This paper examines perceptions regarding rural male suicide and the preventative services available in Co. Kilkenny to combat the problem. For every four male suicides, there is one female suicide. The problem is becoming a rural rather than an urban one. The research set out to identify gaps in services and existing policies in addressing suicide among young rural men. Data were obtained from interview with the service providers and also from focus group discussions with young rural Kilkenny men. Total participants in the focus groups were 15 young men. Limitations to this study centred around the difficulty of organising young men to take part in the focus discussion groups. Many official organisations in Co. Kilkenny were approached but no focus group was forthcoming. The one official group that took part was through Macra na Feirme. The other three focus groups that were gathered came from personal contacts. However, even through these channels many potential groups in the end did not materialise and for the groups that did materialise many of the young men did not turn up. Overall the general feedback from people in their resistance to coming together was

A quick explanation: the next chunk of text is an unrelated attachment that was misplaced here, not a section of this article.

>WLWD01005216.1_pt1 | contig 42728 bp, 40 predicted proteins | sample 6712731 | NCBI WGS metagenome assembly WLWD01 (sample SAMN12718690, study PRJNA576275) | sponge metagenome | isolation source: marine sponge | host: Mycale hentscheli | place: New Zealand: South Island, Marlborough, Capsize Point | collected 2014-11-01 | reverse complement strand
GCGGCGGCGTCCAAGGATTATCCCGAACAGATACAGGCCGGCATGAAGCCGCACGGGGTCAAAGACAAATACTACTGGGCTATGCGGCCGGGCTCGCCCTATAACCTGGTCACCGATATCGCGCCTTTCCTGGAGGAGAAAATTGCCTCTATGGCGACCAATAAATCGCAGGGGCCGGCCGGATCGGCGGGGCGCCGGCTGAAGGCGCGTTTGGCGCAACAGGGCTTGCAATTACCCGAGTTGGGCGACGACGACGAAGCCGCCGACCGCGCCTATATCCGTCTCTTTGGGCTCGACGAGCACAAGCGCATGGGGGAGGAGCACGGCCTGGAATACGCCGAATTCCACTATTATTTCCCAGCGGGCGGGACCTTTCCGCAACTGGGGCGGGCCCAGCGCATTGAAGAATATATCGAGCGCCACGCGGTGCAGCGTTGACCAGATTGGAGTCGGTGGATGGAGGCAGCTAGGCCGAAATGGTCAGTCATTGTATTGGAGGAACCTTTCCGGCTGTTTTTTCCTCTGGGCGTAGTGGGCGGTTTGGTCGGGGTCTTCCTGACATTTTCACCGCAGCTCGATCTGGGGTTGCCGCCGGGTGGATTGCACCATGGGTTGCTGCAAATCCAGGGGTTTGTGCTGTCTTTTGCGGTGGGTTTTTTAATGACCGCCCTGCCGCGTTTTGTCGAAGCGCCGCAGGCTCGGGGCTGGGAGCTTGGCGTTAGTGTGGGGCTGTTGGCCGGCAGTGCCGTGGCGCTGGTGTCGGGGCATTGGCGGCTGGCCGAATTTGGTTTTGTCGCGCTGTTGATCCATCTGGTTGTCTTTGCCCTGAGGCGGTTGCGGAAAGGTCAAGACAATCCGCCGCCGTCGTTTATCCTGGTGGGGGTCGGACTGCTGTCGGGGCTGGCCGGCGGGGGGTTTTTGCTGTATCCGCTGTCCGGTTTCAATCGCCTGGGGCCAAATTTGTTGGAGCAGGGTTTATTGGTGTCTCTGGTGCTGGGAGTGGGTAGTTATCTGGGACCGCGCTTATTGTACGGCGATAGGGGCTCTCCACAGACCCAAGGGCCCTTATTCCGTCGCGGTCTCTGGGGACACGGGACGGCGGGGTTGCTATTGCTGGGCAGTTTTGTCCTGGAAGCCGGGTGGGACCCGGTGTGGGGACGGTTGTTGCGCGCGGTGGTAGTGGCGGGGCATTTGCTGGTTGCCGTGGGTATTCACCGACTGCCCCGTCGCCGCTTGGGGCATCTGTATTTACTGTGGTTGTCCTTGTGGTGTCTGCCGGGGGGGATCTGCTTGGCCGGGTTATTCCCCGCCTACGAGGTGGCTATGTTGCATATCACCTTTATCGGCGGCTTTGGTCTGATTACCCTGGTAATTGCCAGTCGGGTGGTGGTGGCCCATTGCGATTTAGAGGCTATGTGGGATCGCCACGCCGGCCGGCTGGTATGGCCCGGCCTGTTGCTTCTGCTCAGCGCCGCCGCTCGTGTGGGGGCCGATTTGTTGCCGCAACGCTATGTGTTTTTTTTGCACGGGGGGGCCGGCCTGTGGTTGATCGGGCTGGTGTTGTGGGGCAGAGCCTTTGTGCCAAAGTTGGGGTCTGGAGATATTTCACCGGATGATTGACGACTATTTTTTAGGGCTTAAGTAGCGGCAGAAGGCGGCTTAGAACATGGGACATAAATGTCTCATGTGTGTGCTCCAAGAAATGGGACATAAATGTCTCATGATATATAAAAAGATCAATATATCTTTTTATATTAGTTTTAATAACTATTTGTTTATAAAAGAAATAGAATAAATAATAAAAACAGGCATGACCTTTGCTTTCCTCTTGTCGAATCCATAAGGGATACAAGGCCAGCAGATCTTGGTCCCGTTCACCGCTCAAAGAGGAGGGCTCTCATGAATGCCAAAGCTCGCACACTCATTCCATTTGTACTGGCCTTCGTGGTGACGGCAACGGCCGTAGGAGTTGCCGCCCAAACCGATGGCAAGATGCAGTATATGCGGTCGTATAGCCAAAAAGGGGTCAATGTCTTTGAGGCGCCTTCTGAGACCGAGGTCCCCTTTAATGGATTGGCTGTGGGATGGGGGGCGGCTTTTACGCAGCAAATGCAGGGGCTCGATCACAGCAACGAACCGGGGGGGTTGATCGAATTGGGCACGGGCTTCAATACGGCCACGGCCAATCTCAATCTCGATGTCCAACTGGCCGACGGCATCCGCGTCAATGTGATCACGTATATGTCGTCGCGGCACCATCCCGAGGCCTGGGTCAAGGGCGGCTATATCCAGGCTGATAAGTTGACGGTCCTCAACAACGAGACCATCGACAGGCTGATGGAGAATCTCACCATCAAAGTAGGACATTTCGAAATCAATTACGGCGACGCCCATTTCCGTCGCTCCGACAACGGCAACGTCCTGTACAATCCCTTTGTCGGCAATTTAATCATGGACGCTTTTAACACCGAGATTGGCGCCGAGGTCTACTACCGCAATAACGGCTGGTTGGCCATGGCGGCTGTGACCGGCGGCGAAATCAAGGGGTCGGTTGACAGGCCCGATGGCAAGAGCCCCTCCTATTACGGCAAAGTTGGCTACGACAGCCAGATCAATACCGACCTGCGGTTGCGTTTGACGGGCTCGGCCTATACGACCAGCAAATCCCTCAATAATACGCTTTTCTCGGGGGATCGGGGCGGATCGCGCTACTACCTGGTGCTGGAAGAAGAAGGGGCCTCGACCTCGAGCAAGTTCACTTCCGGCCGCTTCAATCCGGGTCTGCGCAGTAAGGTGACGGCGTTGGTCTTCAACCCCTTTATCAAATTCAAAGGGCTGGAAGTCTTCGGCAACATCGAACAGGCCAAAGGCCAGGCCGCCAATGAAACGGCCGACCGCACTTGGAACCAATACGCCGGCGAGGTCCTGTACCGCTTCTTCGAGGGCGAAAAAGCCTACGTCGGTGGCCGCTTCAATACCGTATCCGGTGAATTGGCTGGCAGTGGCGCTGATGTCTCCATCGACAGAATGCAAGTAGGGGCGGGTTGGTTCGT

that the topic was a deterrent to them.

The research shows that none of the service providers have a specific focus on the problem of suicide among young rural males and that a National Prevention Strategy is yet to be presented by the National Task Force on Suicide. The prevention services available at the moment are not seen as relevant to young men. They need to become more acceptable especially to those in the high-risk categories. More research needs to be conducted to find the reasons why young rural men are committing suicide so that suitable service responses can be created.